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Is the invention obvious?

Obvious to try

4.97 The “obvious to try” test for inventive step, first used in Johns Manville Corporation’s Patent [1967] RPC 479, has not been adopted by Singapore Courts in their consideration of inventive step. However, it has been applied under the UK Patents Act 1977 and as a consequence could provide some guidance.

4.98 As recently noted in Kitchin LJ in Novartis AG v Generics (UK) Limited (t/a Mylan) [2012] EWCA Civ 1623:

“[I]n deciding whether the invention was obvious to the skilled but unimaginative addressee at the priority date the court will have regard to all the circumstances of the case including, where appropriate, whether it was obvious to try a  particular route with a reasonable or fair expectation of success. What is areasonable or fair expectation of success will again depend upon all the circumstances and will vary from case to case.”

4.99 Notably, the enquiry is one as to whether there is a “reasonable or fair expectation of success” as opposed to a “hope to succeed” (MedImmune v Novartis [2012] EWCA Civ 1234). Thus simply including something in a research project is unlikely to be enough, but if it is self-evident that what is being tested ought to work then the  invention may be considered obvious (Saint-Gobain PAM SA v Fusion Provida Ltdand Electrosteel Castings Ltd [2005] EWCA Civ 177). However, in Novartis v Generics, Kitchen LJ stated:

“But I reject the submission that the court can only make a finding of obviousness where it is manifest that a test ought to work. That would be to impose astraightjacket upon the assessment of obviousness which is not warranted by the statutory test and would, for example, preclude a finding of obviousness in a case where the results of an entirely routine test are unpredictable.”

4.100 Kitchen LJ went on to say that the “correct approach” was that set out in MedImmune v Novartis:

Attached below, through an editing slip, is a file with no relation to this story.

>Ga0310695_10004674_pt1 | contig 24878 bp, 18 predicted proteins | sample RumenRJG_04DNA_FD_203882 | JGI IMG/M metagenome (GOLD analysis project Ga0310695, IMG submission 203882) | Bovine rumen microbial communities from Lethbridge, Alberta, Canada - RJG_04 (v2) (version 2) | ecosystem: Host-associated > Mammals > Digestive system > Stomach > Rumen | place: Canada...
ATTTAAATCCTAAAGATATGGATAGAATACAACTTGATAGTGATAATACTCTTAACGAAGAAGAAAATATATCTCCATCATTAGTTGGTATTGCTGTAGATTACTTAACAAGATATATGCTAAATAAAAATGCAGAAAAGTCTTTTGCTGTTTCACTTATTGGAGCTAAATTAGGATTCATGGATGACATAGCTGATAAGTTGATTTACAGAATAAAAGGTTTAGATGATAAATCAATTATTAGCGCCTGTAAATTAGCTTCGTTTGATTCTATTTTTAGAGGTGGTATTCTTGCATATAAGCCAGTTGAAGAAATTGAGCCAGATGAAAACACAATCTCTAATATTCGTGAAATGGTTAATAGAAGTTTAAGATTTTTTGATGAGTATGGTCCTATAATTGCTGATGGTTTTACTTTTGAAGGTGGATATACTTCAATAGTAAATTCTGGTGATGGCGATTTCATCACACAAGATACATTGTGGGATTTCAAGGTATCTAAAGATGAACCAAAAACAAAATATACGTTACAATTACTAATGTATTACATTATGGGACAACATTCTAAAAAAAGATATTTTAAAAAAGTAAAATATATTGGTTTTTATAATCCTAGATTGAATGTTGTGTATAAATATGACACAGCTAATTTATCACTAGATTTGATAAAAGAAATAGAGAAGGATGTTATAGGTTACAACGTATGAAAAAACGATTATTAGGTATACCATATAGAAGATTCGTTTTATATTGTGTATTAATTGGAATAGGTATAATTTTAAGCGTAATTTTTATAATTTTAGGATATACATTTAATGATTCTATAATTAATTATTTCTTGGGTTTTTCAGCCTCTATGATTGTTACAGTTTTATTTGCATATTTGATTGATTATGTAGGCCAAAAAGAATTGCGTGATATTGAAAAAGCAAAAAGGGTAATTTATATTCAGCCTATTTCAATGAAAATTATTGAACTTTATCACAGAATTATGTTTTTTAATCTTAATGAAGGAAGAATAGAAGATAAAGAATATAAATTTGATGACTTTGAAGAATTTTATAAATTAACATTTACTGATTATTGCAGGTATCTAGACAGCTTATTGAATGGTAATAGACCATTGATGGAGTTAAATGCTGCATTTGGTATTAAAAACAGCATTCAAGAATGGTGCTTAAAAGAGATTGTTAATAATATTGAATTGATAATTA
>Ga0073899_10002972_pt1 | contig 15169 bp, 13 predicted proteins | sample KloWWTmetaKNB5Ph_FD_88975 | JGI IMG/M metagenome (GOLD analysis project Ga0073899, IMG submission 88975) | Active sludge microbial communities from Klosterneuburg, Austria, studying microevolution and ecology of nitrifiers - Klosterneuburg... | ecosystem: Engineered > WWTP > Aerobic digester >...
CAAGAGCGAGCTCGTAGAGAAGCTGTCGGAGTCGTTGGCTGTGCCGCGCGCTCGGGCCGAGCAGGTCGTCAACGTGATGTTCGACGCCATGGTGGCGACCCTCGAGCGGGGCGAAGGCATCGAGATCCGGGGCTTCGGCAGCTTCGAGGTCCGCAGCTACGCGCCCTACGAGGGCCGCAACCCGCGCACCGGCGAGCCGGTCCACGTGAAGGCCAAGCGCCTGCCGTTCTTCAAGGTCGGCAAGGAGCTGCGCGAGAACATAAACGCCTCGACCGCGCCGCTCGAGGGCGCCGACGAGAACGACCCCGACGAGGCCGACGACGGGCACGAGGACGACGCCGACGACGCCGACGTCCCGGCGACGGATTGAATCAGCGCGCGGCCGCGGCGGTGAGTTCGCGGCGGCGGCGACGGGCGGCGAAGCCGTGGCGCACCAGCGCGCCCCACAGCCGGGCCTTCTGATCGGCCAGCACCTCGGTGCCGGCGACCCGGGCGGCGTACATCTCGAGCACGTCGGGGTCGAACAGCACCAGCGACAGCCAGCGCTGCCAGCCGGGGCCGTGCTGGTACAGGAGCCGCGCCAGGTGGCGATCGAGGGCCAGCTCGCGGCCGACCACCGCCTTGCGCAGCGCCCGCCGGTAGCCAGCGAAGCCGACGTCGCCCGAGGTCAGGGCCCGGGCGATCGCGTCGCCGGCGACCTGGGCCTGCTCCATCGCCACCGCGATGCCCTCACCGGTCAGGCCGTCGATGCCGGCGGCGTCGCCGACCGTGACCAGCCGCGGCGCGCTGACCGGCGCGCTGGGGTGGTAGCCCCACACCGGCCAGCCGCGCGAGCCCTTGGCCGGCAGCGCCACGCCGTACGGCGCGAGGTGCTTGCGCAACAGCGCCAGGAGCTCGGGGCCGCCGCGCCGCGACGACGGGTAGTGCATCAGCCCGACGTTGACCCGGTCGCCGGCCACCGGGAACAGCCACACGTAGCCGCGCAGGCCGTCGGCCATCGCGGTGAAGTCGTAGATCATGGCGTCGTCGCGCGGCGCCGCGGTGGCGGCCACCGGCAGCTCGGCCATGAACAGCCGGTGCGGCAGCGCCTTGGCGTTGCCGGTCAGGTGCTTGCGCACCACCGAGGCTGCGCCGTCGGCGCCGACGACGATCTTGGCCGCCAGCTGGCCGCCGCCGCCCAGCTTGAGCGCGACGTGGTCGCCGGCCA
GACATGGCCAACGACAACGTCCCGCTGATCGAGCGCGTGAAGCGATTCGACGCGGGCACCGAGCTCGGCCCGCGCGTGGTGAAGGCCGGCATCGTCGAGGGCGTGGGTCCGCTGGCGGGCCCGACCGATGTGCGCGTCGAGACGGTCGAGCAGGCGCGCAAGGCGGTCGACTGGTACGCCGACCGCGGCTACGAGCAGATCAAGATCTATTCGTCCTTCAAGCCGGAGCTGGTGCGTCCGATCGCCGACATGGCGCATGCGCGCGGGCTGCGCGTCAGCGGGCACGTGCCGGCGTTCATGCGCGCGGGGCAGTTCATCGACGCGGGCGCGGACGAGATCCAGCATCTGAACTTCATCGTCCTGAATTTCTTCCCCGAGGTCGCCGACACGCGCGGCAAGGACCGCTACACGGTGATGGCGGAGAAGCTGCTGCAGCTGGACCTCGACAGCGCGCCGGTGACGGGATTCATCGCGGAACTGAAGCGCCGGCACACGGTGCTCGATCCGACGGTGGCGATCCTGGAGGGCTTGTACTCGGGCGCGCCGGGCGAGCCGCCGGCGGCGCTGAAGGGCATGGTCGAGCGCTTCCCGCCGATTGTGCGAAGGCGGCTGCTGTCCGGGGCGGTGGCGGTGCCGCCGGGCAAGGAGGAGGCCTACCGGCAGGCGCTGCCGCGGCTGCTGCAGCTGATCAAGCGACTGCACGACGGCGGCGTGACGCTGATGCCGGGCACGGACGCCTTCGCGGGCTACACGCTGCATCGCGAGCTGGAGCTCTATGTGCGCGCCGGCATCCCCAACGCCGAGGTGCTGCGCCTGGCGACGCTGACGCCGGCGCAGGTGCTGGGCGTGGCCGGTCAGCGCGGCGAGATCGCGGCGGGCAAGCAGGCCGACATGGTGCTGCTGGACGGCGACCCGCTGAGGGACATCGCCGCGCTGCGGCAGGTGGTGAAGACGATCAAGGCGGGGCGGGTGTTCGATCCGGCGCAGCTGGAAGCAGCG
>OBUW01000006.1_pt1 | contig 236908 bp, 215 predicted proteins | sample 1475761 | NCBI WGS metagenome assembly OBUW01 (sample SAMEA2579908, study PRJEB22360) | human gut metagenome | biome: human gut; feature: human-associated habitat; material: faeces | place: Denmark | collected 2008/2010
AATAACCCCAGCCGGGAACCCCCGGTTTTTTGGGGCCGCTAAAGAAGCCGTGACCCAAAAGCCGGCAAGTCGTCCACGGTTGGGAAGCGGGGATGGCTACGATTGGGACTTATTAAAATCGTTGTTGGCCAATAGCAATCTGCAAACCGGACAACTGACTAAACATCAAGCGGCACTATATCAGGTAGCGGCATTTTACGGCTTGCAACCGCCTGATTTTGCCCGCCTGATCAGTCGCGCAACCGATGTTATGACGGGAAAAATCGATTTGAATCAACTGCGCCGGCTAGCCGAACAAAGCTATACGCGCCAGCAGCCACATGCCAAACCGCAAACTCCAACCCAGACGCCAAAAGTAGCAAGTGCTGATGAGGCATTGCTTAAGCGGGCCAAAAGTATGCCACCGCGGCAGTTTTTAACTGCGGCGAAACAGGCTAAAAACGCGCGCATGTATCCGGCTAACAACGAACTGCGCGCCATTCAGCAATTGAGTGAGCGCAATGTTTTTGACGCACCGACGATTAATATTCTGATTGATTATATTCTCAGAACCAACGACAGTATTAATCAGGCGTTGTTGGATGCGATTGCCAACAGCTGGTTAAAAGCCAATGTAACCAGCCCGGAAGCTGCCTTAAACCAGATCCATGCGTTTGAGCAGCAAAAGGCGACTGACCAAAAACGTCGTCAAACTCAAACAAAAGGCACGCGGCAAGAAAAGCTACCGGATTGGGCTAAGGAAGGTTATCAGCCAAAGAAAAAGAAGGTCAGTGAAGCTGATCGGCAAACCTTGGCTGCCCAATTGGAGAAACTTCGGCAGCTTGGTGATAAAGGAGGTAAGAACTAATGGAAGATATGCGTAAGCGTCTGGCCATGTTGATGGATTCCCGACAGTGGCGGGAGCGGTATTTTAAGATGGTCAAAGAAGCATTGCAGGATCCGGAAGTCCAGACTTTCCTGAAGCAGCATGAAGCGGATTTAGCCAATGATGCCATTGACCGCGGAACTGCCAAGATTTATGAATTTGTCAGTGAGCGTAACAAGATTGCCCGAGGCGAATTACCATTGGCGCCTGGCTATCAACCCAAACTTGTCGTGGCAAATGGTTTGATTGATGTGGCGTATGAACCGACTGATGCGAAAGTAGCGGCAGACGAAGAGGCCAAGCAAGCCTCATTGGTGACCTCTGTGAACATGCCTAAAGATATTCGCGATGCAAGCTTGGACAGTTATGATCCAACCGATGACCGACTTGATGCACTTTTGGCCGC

“[O]ne of the matters which it may be appropriate to take into account is whether it was obvious to try a particular route to an improved product orprocess. There may be no certainty of success but the skilled person might nevertheless assess the prospects of success as being sufficient to warrant a trial.” [emphasis added]

4.101 If a particular route is an obvious one to take or try, it is not rendered non-obvious merely because it is one of a number of other obvious routes. As noted by Laddie J in Brugger and others v Medic-Aid Ltd [1996] RPC 635, there “is no rule of law or logic which says that only the option which is likely to be tried first or second is to be treated as obvious for the purposes of patent legislation”. However, this does not mean that the skilled person would pursue every avenue of research relentlessly where there were only the mildest reasons for doing so.

4.102 In Lilly Icos Ltd v Pfizer Ltd [2002] EWCA Civ 1, a document disclosed the use of  compounds as vasodilators through inhibition of cGMP PDE. The Court foundthat the further use of this to treat impotence was obvious in view of a second document which disclosed that compounds that inhibited this enzyme may be useful for treating impotence. In particular, the Court considered that the claimed invention was little  more than putting into practice something that the prior art suggested and whichwould have been considered by the skilled person as being sound and worth trying.

4.103 In Omnipharm Limited v Merial [2011] EWHC 3393 (Pat), the invention related to a “spot on” formulation for the treatment of fleas in pets. The closest prior art was a “spray on” formulation comprising the same active ingredient. Despite the Court considering that it would be obvious to try to develop a spot on formulation since they have advantages in terms of ease of application, there was no basis on which the skilled person would predict that a “spot on” formulation would work. That is, the skilled person would not have had sufficient expectation of success to render the invention obvious.